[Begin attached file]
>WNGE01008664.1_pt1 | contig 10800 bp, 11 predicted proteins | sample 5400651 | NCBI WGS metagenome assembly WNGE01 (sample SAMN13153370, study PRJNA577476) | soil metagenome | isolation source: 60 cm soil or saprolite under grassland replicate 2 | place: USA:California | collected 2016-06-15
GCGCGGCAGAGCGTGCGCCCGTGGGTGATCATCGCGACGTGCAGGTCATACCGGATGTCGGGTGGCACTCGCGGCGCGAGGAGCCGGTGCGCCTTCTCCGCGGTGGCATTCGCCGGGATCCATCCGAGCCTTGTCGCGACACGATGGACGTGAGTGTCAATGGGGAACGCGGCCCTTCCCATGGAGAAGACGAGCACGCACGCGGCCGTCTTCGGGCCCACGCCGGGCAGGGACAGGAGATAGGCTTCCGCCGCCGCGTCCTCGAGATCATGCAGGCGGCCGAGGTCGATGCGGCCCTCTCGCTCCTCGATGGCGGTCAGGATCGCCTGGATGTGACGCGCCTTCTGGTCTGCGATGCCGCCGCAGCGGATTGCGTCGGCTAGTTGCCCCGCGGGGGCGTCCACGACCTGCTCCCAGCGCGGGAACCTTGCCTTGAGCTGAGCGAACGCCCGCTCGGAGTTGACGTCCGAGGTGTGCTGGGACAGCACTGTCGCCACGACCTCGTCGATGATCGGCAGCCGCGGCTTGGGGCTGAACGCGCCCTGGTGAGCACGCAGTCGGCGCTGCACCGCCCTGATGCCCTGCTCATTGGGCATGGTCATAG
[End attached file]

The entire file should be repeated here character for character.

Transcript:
>WNGE01008664.1_pt1 | contig 10800 bp, 11 predicted proteins | sample 5400651 | NCBI WGS metagenome assembly WNGE01 (sample SAMN13153370, study PRJNA577476) | soil metagenome | isolation source: 60 cm soil or saprolite under grassland replicate 2 | place: USA:California | collected 2016-06-15
GCGCGGCAGAGCGTGCGCCCGTGGGTGATCATCGCGACGTGCAGGTCATACCGGATGTCGGGTGGCACTCGCGGCGCGAGGAGCCGGTGCGCCTTCTCCGCGGTGGCATTCGCCGGGATCCATCCGAGCCTTGTCGCGACACGATGGACGTGAGTGTCAATGGGGAACGCGGCCCTTCCCATGGAGAAGACGAGCACGCACGCGGCCGTCTTCGGGCCCACGCCGGGCAGGGACAGGAGATAGGCTTCCGCCGCCGCGTCCTCGAGATCATGCAGGCGGCCGAGGTCGATGCGGCCCTCTCGCTCCTCGATGGCGGTCAGGATCGCCTGGATGTGACGCGCCTTCTGGTCTGCGATGCCGCCGCAGCGGATTGCGTCGGCTAGTTGCCCCGCGGGGGCGTCCACGACCTGCTCCCAGCGCGGGAACCTTGCCTTGAGCTGAGCGAACGCCCGCTCGGAGTTGACGTCCGAGGTGTGCTGGGACAGCACTGTCGCCACGACCTCGTCGATGATCGGCAGCCGCGGCTTGGGGCTGAACGCGCCCTGGTGAGCACGCAGTCGGCGCTGCACCGCCCTGATGCCCTGCTCATTGGGCATGGTCATAG